Ovarian Cancer Risk Lower With Daily Aspirin, Despite Genetics
Frequent aspirin intake may reduce a woman’s risk of getting ovarian cancer, regardless of their genetic susceptibility, new research suggests.
The study found that daily or almost daily aspirin use was associated with a 13% reduction in ovarian cancer risk, which was not modified by an individual’s polygenic score (PGS).
“Our findings suggest that frequent use of aspirin is associated with reduced ovarian cancer risk, regardless of whether a woman has lower or higher genetic susceptibility to ovarian cancer, as predicted by a set of known, common risk variants,” said lead author Lauren M. Hurwitz, PhD, MHS, division of cancer epidemiology and genetics at the National Cancer Institute, Rockville, Maryland.
The study was published online February 24 in JAMA Network Open.
Patients diagnosed with ovarian cancer face difficult survival odds, which make preventive strategies especially important. Evidence suggests that frequent aspirin use can reduce the risk for ovarian cancer by about 13%, but it’s unclear whether genetic factors change those odds.
Although promising for chemoprevention, aspirin use can also come with downsides, including gastric ulcer and hemorrhagic stroke, which is why identifying and targeting individuals at higher risk for ovarian cancer who may benefit from frequent aspirin use is important.
In the current analysis, Hurwitz and colleagues used a PGS to determine whether the protective effects of daily or near-daily aspirin use for 6 months or more could be modified by genetics.
The study was a pooled analysis of eight case-controlled studies from the Ovarian Cancer Association Consortium conducted in the United Kingdom, the United States, and Australia over a 14-year period. The researchers looked at genetic data and data on frequent aspirin use among 4476 case patients with nonmucinous ovarian cancer (average age 57) and 6659 control participants (average age 58). Overall, 575 patients (13%) and 1030 controls (15%) reported frequent aspirin use.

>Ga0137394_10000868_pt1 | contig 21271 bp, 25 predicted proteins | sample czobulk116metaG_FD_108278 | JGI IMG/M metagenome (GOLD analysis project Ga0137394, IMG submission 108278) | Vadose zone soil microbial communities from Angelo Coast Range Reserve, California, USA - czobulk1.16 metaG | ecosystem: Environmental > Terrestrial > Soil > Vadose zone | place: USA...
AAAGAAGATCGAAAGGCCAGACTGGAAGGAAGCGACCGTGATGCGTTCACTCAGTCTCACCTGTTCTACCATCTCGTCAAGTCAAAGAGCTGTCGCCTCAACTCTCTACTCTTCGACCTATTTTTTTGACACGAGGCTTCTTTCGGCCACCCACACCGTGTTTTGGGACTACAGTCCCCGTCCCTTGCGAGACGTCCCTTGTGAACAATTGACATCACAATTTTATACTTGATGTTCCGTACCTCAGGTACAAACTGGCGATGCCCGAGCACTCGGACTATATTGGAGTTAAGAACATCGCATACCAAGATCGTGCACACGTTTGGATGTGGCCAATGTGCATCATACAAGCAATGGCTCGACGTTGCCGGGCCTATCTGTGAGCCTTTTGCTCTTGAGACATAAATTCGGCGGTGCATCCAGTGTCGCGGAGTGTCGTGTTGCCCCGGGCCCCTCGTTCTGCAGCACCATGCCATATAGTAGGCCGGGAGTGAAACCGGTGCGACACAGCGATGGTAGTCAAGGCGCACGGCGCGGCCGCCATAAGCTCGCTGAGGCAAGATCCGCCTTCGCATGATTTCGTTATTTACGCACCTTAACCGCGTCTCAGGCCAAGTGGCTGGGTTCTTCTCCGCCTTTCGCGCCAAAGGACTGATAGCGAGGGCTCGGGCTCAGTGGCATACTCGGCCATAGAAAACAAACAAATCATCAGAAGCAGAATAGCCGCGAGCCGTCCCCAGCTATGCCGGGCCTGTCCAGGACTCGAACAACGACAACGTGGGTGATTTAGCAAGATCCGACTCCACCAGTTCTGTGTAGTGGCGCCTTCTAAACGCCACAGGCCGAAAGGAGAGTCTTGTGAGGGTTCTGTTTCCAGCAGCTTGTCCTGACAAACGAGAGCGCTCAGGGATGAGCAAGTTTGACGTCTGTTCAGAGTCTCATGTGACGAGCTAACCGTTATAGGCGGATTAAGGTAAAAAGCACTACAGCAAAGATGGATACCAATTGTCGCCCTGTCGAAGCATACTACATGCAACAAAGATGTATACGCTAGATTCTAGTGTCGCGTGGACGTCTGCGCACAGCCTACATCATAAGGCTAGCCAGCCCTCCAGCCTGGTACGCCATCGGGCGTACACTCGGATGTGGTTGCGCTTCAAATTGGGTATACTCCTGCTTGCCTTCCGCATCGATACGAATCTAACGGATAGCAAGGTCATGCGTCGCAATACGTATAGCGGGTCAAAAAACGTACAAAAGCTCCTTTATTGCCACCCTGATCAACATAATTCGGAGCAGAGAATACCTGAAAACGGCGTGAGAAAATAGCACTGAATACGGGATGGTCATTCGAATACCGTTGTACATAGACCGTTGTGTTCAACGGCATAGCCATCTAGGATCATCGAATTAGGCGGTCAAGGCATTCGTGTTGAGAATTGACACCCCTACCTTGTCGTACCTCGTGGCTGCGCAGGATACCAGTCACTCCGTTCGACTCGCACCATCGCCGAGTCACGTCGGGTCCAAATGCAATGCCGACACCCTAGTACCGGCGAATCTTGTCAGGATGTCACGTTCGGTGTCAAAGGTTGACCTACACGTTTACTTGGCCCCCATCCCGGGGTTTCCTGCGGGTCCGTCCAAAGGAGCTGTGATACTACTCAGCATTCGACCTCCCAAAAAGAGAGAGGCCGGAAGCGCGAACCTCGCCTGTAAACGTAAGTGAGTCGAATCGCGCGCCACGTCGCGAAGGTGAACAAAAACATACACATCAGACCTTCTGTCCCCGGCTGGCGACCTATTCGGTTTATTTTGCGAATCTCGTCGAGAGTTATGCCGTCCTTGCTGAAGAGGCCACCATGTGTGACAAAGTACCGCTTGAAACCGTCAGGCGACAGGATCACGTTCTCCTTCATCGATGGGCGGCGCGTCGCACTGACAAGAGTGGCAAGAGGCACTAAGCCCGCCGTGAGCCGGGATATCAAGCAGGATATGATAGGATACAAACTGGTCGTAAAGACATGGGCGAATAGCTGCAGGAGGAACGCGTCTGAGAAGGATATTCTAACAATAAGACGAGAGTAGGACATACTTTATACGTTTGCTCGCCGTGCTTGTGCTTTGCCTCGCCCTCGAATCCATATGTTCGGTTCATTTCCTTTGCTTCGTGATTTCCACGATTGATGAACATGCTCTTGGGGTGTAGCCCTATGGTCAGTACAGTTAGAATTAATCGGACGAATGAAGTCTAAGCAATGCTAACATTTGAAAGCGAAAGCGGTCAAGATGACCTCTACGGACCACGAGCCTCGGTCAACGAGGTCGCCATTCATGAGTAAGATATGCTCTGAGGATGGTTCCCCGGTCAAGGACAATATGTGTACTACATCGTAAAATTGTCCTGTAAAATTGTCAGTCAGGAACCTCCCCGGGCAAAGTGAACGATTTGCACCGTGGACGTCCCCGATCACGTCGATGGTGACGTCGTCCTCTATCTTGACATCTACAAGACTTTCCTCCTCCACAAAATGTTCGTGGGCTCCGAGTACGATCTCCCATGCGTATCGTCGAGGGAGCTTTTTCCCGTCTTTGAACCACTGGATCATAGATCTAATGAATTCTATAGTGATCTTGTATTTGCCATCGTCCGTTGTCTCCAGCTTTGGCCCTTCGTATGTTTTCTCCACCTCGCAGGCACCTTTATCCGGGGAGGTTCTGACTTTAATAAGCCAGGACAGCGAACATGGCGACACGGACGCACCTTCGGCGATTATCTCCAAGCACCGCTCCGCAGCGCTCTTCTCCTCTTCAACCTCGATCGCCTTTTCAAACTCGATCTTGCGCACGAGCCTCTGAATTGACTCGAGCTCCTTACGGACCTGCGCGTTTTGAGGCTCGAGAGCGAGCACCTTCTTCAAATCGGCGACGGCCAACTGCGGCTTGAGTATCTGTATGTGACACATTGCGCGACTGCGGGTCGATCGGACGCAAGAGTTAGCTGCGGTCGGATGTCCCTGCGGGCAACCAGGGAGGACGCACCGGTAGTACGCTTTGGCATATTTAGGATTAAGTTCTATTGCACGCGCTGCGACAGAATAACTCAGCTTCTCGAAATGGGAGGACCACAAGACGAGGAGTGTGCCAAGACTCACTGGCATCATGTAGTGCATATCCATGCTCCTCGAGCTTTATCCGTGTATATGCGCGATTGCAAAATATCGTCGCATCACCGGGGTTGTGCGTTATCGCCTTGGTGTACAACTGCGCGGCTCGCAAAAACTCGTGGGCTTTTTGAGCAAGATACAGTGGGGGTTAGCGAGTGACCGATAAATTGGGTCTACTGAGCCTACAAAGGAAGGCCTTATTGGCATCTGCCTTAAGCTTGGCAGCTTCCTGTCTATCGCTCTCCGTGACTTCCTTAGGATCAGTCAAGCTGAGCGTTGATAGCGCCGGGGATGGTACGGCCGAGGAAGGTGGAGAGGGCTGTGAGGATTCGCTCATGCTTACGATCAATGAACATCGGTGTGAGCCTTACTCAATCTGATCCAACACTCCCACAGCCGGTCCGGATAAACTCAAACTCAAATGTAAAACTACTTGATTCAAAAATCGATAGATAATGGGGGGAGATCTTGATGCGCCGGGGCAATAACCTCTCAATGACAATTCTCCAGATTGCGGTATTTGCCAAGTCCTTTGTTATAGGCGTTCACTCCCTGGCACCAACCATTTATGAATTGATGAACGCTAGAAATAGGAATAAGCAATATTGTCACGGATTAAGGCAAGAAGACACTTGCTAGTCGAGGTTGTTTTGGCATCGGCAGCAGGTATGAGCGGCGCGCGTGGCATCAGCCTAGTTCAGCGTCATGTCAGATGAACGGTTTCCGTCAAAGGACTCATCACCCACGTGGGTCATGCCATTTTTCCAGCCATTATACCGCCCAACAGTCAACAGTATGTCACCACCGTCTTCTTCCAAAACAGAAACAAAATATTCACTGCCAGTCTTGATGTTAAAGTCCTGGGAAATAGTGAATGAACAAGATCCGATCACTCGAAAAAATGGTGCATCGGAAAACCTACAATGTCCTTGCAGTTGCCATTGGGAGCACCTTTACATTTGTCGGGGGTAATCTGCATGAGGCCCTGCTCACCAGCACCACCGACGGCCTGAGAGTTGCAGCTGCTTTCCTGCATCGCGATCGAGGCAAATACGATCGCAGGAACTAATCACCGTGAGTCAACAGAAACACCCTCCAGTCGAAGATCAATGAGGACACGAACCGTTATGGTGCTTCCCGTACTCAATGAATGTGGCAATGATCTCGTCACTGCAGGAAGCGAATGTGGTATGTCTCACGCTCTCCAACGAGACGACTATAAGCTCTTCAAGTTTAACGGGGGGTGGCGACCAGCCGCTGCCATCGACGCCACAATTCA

The authors used a PGS previously developed using 22 single-nucleotide variants. Because this PGS was developed for nonmucinous epithelial ovarian cancer, only these patients were included in the analysis.
Consistent with previous evidence, the authors found that frequent aspirin use was associated with a 13% lower risk for nonmucinous ovarian cancer (odds ratio [OR], 0.87). And, notably, this association did not differ by PGS. Risk reductions were greatest for high-grade serous (OR, 0.83) and endometrioid tumors (OR, 0.73), with no evidence that PGS modified this association.
Overall, “we observed consistent protective associations between frequent aspirin use and nonmucinous ovarian cancer across strata of genetic susceptibility to ovarian cancer,” the authors conclude. “This work expands on the evidence base to suggest that chemoprevention programs could target individuals at higher risk of ovarian cancer.”
However, the authors noted that they were unable to test for effect modifications by specific pathogenic variants, such as BRCA1 or BRCA2.
“Our study did not address whether aspirin use is associated with reduced ovarian cancer risk among BRCA or other pathogenic variant carriers, and so our findings should not be used to inform discussions around aspirin use for these specific high-risk groups,” Hurwitz said. “Women with higher genetic susceptibility to ovarian cancer based on these common risk variants should discuss with their doctor the benefits and harms of taking aspirin for disease prevention.”
This study was supported by a grant from the DoD Ovarian Cancer Research Program. Hurwitz reports no relevant financial relationships, but several co-authors did report funding and support. The full list can be found with the original article.
JAMA Netw Open. Published online February 24, 2023. Full text
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